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Energy Demand with Declining Rate Schedules: An Econometric Model for the U.S. Commercial Sector

  • Frank T. Denton
  • Dean C. Mountain
  • Byron G. Spencer

We specify and estimate a model of the demand for electricity and natural gas in commercial buildings using data from the Commercial Building Energy Consumption Survey. Although not observed, declining rate schedules are approximated by a downward sloping function fitted to billing data for individual survey units. Marginal prices (rates), temperature variables and a large number of building characteristics are incorporated into the model as explanatory variables. Demand and rate schedule equations constitute a simultaneous system, with prices and quantities jointly determined. The effects on price elasticities of using (endogenous)marginal rather than (exogenous) average prices are estimated to be quite large.

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File URL: http://le.uwpress.org/cgi/reprint/79/1/86
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Article provided by University of Wisconsin Press in its journal Land Economics.

Volume (Year): 79 (2003)
Issue (Month): 1 ()
Pages: 86-105

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Handle: RePEc:uwp:landec:v:79:y:2003:i:1:p:86-105
Contact details of provider: Web page: http://le.uwpress.org/

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  1. Ernst R. Berndt & G. Campbell Watkins, 1977. "Demand for Natural Gas: Residential and Commercial Markets in Ontario and British Columbia," Canadian Journal of Economics, Canadian Economics Association, vol. 10(1), pages 97-111, February.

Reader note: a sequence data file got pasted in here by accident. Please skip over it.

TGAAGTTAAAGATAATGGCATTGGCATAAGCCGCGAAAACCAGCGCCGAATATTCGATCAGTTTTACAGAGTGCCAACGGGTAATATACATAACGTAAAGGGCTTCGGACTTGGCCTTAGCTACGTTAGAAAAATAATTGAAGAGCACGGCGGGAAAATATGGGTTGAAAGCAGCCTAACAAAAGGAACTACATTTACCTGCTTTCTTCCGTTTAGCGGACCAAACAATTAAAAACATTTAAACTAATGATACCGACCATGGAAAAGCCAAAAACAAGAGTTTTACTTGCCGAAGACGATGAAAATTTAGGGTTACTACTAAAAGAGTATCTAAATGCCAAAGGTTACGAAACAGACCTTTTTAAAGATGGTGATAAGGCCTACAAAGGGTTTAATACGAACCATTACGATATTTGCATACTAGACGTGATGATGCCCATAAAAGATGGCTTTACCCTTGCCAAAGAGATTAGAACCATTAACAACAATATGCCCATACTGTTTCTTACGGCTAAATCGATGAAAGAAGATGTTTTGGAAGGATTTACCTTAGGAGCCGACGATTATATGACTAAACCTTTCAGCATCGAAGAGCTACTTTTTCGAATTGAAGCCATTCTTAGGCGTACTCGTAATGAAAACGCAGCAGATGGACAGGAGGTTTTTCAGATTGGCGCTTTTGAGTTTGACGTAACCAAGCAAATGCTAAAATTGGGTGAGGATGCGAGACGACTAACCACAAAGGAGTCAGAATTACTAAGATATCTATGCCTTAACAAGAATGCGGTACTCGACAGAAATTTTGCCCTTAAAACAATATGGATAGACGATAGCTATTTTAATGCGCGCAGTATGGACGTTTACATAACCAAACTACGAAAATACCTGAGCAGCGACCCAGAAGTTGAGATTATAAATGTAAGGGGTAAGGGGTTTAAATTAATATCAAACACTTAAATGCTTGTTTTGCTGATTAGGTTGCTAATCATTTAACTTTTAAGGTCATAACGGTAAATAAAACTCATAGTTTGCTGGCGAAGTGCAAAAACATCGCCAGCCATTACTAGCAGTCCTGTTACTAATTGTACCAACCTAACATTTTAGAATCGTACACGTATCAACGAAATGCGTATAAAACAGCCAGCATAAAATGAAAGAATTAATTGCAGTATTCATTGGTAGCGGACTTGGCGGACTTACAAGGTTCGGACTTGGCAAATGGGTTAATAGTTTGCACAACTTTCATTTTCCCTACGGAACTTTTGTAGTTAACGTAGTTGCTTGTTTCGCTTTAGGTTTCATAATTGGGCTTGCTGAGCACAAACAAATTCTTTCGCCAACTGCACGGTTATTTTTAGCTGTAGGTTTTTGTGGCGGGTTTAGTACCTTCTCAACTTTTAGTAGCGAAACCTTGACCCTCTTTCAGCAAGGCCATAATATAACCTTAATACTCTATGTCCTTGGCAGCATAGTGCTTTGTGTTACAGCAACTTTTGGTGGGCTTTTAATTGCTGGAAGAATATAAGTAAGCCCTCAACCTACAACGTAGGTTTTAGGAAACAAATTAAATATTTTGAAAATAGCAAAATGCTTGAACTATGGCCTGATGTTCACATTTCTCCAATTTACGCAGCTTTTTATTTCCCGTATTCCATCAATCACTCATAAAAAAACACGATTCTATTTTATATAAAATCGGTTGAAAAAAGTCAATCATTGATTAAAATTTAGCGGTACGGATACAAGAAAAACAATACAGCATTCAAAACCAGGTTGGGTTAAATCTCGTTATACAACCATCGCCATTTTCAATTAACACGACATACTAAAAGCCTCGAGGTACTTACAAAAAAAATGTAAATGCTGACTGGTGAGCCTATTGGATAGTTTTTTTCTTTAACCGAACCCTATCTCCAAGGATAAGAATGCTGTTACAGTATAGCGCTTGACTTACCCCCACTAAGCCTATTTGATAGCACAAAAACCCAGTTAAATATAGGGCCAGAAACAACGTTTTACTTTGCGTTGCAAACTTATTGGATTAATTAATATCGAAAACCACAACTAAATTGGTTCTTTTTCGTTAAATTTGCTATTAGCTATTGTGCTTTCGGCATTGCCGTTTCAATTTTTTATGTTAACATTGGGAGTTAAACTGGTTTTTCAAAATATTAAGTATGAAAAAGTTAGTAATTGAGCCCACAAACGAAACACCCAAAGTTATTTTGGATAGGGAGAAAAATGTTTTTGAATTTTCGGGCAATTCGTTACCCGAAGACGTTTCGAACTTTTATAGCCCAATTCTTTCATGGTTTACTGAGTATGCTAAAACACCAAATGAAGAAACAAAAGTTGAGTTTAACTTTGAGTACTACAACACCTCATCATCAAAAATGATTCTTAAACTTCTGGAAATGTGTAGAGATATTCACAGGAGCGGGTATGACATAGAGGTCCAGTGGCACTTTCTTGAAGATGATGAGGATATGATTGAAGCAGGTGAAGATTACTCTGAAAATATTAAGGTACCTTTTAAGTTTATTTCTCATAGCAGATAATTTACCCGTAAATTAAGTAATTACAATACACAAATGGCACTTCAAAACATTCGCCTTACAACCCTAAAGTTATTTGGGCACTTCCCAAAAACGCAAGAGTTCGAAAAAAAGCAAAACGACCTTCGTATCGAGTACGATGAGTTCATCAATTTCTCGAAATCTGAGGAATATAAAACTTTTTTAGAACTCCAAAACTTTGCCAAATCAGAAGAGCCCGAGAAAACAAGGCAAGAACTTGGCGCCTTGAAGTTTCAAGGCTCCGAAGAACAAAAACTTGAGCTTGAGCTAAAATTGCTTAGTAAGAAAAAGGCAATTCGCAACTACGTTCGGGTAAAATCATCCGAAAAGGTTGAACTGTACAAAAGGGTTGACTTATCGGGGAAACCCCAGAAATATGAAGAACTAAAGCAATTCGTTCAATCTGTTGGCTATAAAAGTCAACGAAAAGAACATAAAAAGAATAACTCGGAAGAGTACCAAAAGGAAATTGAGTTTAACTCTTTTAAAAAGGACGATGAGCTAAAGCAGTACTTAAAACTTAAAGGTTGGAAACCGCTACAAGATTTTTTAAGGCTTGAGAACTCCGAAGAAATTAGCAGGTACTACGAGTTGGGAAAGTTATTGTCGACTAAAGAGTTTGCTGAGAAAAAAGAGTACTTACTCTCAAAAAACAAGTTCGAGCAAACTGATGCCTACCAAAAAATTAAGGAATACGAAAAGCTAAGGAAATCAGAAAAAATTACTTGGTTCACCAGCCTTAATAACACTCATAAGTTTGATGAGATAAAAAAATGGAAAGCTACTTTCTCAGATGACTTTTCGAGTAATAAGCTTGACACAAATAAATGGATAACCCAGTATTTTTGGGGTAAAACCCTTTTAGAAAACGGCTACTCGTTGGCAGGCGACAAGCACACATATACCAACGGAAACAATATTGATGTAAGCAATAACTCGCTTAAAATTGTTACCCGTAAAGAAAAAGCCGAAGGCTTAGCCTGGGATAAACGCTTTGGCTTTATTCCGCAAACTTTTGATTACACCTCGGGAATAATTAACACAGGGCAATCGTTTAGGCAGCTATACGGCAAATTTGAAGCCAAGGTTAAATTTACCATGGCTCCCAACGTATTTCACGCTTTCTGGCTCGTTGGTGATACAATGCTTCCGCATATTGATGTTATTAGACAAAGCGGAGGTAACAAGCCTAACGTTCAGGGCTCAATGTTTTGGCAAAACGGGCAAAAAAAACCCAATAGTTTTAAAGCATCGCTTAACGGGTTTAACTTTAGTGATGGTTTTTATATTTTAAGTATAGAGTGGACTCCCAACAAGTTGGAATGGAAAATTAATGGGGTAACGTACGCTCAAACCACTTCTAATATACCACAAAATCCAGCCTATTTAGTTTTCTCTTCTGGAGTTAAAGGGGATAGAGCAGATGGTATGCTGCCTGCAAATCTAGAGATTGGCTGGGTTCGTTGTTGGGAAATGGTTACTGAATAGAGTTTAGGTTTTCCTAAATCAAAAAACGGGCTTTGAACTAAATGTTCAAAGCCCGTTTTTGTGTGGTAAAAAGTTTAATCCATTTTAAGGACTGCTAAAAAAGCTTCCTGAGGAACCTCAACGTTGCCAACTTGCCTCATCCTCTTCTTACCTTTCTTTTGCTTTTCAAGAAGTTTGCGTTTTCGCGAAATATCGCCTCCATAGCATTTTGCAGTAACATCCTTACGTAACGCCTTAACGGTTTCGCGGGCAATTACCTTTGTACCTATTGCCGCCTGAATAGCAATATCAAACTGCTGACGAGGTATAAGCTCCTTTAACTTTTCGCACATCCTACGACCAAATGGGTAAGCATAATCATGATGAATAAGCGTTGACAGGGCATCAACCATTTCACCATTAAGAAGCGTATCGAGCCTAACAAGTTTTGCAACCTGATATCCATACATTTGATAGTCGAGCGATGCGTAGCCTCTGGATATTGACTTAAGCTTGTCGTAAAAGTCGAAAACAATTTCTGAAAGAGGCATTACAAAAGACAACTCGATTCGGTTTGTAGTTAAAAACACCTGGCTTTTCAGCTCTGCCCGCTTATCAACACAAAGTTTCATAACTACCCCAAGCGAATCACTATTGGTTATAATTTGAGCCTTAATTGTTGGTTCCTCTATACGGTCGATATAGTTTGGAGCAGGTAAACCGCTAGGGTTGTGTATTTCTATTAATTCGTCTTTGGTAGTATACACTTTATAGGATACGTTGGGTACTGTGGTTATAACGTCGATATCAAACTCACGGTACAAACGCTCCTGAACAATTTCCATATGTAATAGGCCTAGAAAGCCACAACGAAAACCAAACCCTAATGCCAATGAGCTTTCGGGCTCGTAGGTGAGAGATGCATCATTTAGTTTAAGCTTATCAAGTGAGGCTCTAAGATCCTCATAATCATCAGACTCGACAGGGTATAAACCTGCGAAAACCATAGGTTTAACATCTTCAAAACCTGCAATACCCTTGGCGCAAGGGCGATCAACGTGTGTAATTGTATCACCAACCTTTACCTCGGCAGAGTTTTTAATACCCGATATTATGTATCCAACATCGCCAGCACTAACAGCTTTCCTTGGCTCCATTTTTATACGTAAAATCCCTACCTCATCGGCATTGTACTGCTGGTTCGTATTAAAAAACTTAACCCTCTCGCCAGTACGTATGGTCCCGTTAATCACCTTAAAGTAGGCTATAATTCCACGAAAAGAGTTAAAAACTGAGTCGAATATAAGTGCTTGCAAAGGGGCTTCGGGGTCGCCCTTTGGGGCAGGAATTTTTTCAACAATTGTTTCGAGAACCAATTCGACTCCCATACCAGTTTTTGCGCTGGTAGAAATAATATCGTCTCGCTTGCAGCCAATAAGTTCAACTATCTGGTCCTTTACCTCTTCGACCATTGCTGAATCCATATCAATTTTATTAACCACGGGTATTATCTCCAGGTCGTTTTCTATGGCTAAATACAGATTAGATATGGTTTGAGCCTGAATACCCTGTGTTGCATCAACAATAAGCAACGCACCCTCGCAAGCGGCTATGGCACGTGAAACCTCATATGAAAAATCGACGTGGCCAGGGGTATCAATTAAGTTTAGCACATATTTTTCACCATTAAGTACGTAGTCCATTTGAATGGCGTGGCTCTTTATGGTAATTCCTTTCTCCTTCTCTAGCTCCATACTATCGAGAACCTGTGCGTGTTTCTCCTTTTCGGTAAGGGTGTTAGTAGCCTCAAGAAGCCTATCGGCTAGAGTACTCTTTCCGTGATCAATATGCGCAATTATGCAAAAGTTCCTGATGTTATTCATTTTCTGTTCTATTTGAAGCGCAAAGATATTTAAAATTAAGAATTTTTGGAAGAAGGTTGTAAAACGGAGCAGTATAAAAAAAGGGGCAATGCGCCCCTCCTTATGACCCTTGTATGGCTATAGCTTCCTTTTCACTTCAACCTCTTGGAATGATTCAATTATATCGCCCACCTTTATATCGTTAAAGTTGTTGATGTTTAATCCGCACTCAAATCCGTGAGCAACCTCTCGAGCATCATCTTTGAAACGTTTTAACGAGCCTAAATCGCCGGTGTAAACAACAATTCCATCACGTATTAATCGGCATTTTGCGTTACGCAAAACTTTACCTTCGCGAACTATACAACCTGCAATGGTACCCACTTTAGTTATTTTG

2. Michael Parti & Cynthia Parti, 1980. "The Total and Appliance-Specific Conditional Demand for Electricity in the Household Sector," Bell Journal of Economics, The RAND Corporation, vol. 11(1), pages 309-321, Spring.
  3. Alan D. Woodland, 1993. "A Micro-Econometric Analysis of the Industrial Demand for Energy in NSW," The Energy Journal, International Association for Energy Economics, vol. 0(Number 2), pages 57-90.
  4. Michael L. Nieswiadomy & David J. Molina, 1989. "Comparing Residential Water Demand Estimates under Decreasing and Increasing Block Rates Using Household Data," Land Economics, University of Wisconsin Press, vol. 65(3), pages 280-289.
  5. Halvorsen, Robert, 1975. "Residential Demand for Electric Energy," The Review of Economics and Statistics, MIT Press, vol. 57(1), pages 12-18, February.
  6. Seonghoon Hong & Richard M. Adams, 1999. "Household Responses to Price Incentives for Recycling: Some Further Evidence," Land Economics, University of Wisconsin Press, vol. 75(4), pages 505-514.
  7. Julie A. Hewitt & W. Michael Hanemann, 1995. "A Discrete/Continuous Choice Approach to Residential Water Demand under Block Rate Pricing," Land Economics, University of Wisconsin Press, vol. 71(2), pages 173-192.
  8. R. Bruce Billings & Donald E. Agthe, 1980. "Price Elasticities for Water: A Case of Increasing Block Rates," Land Economics, University of Wisconsin Press, vol. 56(1), pages 73-84.
  9. Douglas A. Houston, 1982. "Revenue Effects from Changes in a Declining Block Pricing Structure," Land Economics, University of Wisconsin Press, vol. 58(3), pages 351-363.
  10. Lester D. Taylor, 1975. "The Demand for Electricity: A Survey," Bell Journal of Economics, The RAND Corporation, vol. 6(1), pages 74-110, Spring.
  11. John A. Nordin, 1976. "A Proposed Modification of Taylor's Demand Analysis: Comment," Bell Journal of Economics, The RAND Corporation, vol. 7(2), pages 719-721, Autumn.
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